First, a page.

It was an impressive gathering of cultural bigwigs: administrators and curators from the Dallas Museum of Art and Nasher Sculpture Center, executive directors from cultural nonprofits large and small, the acting head of the city’s Office of Cultural Affairs, and members of the media. On a gray Tuesday morning in early March, they were all seated around tables set up in the lobby outside the auditorium of the Latino Cultural Center. Typically, it takes a fundraising gala, award ceremony, retirement party, or something along those lines to get all of these people in one room. But on this day, we discovered there was another way to bring everyone together: the complicated mix of feelings—goodwill, along with shame and guilt—stirred up by the phrase “cultural equity.”
Our hosts were an art collective called the Michelada Think Tank, which consists of artists from Dallas, Los Angeles, San Diego, and New York. Unlike your traditional band of artists, the Michelada Think Tank crew does not make things. They stage conversations, often paired with the beer-based Mexican cocktail from which they derive their name. The drinks help loosen tongues and calm nerves, which is useful when talking about difficult and often uncomfortable issues like the ones facing artists of color who are working in a predominantly white art world.
There were no micheladas at the morning meeting, only coffee, and barely enough of it to go around. After some brief introductions, the artists distributed strips of paper with various words and their matching definitions. We then had to mingle about the room, looking for whomever held our corresponding word or definition.
“Are you ‘microaggression’?” I asked a middle-aged woman whom I later found out runs a nonprofit with a large budget.
“No,” she responded. “I’m ‘institutional racism.’ ”
It was something of an awkward icebreaker, but the exercise set a tone. If we are going to talk about cultural equity, it is important to speak in a common language.
Dallas has been talking a lot about cultural equity of late. From flare-ups on Facebook over racially insensitive marketing (Art Conspiracy’s “Art Convicts” campaign) to public blowups over how nonprofits handle racially charged content (Lauren Woods and Cynthia Mulcahy’s segregated parks project), the city’s cultural sector has engaged in a conversation that is rooted in a broader national re-evaluation of the legacy and lingering impact of the country’s racial history. In March, the Office of Cultural Affairs also announced a new $225,000 grant program designed to fund projects that address cultural equity.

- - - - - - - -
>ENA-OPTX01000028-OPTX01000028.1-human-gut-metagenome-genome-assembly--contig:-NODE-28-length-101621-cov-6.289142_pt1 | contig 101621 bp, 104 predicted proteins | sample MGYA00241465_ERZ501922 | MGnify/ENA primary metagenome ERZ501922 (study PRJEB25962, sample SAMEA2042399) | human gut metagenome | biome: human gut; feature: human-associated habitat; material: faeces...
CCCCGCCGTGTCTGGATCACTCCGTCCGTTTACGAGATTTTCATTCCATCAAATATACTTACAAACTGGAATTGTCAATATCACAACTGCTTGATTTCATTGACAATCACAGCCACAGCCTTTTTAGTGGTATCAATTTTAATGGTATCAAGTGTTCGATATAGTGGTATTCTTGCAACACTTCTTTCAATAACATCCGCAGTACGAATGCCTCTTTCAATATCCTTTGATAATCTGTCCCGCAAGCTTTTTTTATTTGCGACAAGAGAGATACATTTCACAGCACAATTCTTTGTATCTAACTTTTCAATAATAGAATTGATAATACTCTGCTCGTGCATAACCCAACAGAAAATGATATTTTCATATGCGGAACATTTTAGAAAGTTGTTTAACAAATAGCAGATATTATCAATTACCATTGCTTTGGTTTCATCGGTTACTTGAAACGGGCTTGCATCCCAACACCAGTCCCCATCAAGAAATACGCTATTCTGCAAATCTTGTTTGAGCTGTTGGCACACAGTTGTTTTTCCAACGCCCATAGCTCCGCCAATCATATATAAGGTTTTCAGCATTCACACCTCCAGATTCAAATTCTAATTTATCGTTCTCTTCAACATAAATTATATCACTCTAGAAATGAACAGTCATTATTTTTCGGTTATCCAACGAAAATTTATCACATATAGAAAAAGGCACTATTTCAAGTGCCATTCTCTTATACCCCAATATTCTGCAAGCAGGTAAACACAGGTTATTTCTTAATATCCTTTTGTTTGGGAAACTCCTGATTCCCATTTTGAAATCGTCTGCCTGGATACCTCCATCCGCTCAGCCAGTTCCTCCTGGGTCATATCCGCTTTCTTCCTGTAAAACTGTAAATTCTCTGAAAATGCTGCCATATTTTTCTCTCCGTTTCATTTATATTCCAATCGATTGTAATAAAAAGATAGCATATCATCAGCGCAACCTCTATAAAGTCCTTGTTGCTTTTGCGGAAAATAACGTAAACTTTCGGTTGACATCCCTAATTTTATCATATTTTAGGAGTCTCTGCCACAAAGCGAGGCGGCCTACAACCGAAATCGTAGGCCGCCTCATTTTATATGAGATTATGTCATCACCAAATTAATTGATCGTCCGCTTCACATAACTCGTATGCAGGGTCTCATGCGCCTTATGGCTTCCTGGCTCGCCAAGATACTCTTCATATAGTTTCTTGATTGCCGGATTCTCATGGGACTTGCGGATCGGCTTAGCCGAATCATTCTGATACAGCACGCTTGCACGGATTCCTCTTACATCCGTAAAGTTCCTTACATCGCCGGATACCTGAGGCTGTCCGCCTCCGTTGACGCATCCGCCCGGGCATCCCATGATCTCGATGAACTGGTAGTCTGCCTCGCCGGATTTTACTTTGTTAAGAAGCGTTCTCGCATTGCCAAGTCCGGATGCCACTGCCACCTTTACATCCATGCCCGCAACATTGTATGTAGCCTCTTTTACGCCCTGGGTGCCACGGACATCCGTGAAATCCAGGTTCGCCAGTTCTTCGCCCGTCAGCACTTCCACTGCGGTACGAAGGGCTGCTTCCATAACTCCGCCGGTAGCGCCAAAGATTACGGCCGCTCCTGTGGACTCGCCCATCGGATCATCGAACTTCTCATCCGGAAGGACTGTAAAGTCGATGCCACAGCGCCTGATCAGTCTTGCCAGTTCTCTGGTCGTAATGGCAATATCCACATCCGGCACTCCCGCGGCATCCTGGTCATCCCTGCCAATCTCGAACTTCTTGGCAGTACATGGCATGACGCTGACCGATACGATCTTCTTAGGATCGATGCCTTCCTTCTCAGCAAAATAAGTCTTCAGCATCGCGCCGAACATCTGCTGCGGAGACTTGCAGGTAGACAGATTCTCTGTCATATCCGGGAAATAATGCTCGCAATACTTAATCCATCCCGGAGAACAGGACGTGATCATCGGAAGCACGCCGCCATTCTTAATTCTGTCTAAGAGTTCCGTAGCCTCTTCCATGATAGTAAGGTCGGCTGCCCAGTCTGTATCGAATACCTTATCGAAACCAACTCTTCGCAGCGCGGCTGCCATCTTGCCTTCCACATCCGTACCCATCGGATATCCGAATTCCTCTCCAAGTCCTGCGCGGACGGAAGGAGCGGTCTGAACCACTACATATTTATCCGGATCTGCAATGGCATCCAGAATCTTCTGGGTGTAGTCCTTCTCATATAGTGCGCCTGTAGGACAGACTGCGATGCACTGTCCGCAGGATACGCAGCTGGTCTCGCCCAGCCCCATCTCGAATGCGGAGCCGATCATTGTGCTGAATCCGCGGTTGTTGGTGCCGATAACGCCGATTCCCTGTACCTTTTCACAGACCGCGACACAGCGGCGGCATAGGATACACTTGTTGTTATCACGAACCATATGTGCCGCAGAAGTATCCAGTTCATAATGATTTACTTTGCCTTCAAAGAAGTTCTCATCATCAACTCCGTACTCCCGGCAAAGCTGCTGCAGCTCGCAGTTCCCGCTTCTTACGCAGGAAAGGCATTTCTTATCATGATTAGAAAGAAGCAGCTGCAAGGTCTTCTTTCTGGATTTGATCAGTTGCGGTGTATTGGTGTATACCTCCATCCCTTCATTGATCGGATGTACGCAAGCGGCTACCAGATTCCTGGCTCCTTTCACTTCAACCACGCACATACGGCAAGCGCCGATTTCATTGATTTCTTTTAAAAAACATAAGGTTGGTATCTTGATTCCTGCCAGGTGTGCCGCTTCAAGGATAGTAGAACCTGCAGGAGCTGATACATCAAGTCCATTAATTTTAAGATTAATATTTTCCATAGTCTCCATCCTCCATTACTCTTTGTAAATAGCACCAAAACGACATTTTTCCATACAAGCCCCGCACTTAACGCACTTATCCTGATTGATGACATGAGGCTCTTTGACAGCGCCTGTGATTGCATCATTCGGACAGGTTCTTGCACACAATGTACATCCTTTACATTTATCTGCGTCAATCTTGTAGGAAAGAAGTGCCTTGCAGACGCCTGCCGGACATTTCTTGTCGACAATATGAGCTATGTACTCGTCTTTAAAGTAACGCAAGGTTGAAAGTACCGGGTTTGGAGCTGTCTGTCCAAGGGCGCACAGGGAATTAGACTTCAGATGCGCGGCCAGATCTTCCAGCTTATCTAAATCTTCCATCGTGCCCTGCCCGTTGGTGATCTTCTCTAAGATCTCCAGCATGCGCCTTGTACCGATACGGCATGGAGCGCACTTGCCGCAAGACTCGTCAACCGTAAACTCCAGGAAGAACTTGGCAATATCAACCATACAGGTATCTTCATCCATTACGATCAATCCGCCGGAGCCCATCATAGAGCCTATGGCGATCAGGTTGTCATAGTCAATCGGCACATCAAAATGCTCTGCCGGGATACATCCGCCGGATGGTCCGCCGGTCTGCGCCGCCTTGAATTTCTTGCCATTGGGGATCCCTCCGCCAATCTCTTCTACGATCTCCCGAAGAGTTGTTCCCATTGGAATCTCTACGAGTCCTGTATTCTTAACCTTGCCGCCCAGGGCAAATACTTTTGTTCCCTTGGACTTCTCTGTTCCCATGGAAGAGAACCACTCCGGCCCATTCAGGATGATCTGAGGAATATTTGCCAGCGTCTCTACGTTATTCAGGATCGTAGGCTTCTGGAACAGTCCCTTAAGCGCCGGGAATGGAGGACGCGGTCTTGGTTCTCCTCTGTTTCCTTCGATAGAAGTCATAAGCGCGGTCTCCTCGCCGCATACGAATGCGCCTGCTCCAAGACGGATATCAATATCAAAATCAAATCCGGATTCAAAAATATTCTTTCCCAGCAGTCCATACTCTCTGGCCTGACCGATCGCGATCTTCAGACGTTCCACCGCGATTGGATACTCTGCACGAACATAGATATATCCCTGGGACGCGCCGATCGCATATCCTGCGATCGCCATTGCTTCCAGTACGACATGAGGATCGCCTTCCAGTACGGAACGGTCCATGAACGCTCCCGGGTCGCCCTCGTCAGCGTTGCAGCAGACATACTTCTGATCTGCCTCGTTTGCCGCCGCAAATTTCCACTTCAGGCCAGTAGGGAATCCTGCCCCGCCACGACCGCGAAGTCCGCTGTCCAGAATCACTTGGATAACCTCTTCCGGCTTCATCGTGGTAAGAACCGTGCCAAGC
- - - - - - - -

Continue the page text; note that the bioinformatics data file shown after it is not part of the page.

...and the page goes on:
Which brings us back to the question of definitions. With all this sudden attention to and funding for cultural equity, what, exactly, is meant by the phrase?
I put this question to Darryl Ratcliff, writer, artist, and Michelada Think Tank co-founder. Since showing up on the Dallas art scene with his Green Bandana Group promotion company in 2009, Ratcliff has become known for throwing parties, organizing concerts, and curating art exhibitions that feature inclusive programming and draw large and diverse crowds. Now based out of Ash Studios near Fair Park, Ratcliff was once an artist in residence on artist Rick Lowe’s community-based social artwork Trans.lation: Vickery Meadow (a position now held by another Michelada co-founder, Carol Zou) and spent much of 2014 organizing margarita parties that doubled as think tanks for the Dallas creative community. (Full disclosure: Ratcliff and I have been known to fraternize from time to time, and in 2014 D Magazine partnered with him on an event called A City Under the Influence, which raised money to fund artist projects.)
So how does Dallas’ banner carrier for cultural equity define the term?
“Is there a definition for cultural equity?” Ratcliff says with a chuckle. He tells a story of showing up at a Design District gallery while still a college student and immediately recognizing that he was the only African-American in the room.
“Since [the issue of cultural equity] reflects a lot of what people experience and feel, it has never been a hard argument to make,” Ratcliff says. “It is a very in-your-face thing.”